Apparently, Cuban-Americans have a better appreciation of their adopted founding fathers, than does the eminent staff of the New York Times. “To compel a man to furnish contributions of money for the propagation of opinions which he disbelieves and abhors is sinful and tyrannical.” (Thomas Jefferson)`
In a way, the New York Times mimics Nora Desmond, they ache for their former days of glory—the days when every imbecility on Fidel Castro printed in the New York Times established the beltway talking points:
“Fidel Castro has strong ideas of liberty, democracy, social justice, the need to restore the Constitution….but it amounts to a new deal for Cuba, radical, democratic and therefore anti-Communist.” (Herbert Matthews, New York Times Feb. 1957.)
“This is not a Communist Revolution in any sense of the term. Fidel Castro is not only not a Communist, he is decidedly anti-Communist.” (Herbert Matthews, New York Times, July 1959)
“It would be a great mistake even to intimate that Castro’s Cuba has any real prospect of becoming a Soviet satellite.” (Walter Lippmann , Washington Post July, 1959)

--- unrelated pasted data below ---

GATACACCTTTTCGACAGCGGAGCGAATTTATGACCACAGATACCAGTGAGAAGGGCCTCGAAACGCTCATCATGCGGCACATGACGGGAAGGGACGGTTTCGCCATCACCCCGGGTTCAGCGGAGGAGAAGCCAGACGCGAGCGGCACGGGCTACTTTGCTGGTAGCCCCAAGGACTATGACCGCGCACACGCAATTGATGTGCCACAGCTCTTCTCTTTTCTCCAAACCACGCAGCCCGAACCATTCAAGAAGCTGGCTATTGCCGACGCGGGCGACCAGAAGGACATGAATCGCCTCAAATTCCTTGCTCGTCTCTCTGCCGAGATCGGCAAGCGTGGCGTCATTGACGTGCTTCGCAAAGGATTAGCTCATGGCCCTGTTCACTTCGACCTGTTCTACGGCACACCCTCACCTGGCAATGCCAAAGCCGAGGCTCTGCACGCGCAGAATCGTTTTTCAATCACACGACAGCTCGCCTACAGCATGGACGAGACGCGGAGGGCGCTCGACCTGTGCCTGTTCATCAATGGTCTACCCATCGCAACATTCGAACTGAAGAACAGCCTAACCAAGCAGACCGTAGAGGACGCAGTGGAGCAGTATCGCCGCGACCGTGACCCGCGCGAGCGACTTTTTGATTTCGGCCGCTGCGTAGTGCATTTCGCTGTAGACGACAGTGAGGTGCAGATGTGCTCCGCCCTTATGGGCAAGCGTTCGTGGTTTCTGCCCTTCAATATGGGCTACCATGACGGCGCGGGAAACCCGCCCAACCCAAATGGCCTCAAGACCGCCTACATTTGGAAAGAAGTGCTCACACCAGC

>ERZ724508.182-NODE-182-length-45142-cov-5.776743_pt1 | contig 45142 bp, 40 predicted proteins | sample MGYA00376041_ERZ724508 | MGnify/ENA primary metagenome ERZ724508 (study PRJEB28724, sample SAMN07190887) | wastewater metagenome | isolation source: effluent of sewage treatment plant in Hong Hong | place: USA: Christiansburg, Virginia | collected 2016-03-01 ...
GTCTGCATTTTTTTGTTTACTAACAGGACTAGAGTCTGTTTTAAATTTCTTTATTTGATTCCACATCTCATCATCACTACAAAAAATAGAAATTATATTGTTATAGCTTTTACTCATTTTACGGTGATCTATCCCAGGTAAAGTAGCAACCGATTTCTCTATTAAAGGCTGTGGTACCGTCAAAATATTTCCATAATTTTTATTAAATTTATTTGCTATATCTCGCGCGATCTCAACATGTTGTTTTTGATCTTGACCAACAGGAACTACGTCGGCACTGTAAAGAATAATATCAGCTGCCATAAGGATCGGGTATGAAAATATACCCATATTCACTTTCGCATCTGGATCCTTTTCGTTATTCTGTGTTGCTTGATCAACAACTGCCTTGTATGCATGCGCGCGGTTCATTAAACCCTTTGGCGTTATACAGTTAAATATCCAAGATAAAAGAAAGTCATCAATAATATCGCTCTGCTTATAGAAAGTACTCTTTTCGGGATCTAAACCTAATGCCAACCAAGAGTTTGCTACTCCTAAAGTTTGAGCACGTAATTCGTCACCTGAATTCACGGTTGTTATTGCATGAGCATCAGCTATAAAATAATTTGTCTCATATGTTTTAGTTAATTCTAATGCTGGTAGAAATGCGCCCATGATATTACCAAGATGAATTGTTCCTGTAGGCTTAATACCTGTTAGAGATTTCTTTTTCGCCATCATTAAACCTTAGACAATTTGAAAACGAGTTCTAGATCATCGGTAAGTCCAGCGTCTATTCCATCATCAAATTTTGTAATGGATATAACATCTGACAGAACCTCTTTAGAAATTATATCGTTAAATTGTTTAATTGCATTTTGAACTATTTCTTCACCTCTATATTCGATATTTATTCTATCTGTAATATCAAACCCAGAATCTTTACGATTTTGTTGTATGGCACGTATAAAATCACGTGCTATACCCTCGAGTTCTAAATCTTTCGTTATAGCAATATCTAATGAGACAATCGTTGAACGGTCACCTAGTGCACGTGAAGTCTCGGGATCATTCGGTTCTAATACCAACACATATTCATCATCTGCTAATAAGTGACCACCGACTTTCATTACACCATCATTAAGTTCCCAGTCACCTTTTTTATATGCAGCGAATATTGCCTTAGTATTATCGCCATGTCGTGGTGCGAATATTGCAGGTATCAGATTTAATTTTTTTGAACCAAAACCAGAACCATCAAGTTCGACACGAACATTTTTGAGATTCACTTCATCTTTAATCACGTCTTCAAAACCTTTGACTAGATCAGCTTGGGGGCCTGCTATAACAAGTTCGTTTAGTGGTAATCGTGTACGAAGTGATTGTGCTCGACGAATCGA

“Fidel Castro is a good young man trying to do what’s best for Cuba. We should extend him a hand.” (retired president Harry Truman July, 1959)
“That’s a cute Puppy, Fidelito! When will you visit us again? And will that be with the beard or without the beard?” (Edward Murrow, CBS Feb. 1959).
Every night during 1959, scores of Cuban patriots crumpled to firing squads while Fidel, Raul and Che repaired to their respective stolen mansions and met with Soviet GRU agents to button down the complete communization of Cuba. Many Cuban refugees banged desperately on U.S. newsroom and State dept. doors trying to get this point across. Alas, at the time, this detail did not qualify as among “all the news that’s fit to print.”